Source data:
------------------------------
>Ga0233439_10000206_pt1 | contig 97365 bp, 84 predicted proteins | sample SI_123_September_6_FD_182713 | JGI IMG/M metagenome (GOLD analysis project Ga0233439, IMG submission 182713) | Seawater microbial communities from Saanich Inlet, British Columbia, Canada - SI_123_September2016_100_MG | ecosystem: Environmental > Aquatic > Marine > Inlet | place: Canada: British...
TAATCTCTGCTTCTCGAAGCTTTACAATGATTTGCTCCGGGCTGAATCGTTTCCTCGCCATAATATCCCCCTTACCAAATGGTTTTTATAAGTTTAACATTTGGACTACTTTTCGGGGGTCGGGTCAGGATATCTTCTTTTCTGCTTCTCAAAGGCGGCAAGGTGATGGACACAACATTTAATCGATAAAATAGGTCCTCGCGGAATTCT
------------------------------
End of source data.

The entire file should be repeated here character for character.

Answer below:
>Ga0233439_10000206_pt1 | contig 97365 bp, 84 predicted proteins | sample SI_123_September_6_FD_182713 | JGI IMG/M metagenome (GOLD analysis project Ga0233439, IMG submission 182713) | Seawater microbial communities from Saanich Inlet, British Columbia, Canada - SI_123_September2016_100_MG | ecosystem: Environmental > Aquatic > Marine > Inlet | place: Canada: British...
TAATCTCTGCTTCTCGAAGCTTTACAATGATTTGCTCCGGGCTGAATCGTTTCCTCGCCATAATATCCCCCTTACCAAATGGTTTTTATAAGTTTAACATTTGGACTACTTTTCGGGGGTCGGGTCAGGATATCTTCTTTTCTGCTTCTCAAAGGCGGCAAGGTGATGGACACAACATTTAATCGATAAAATAGGTCCTCGCGGAATTCT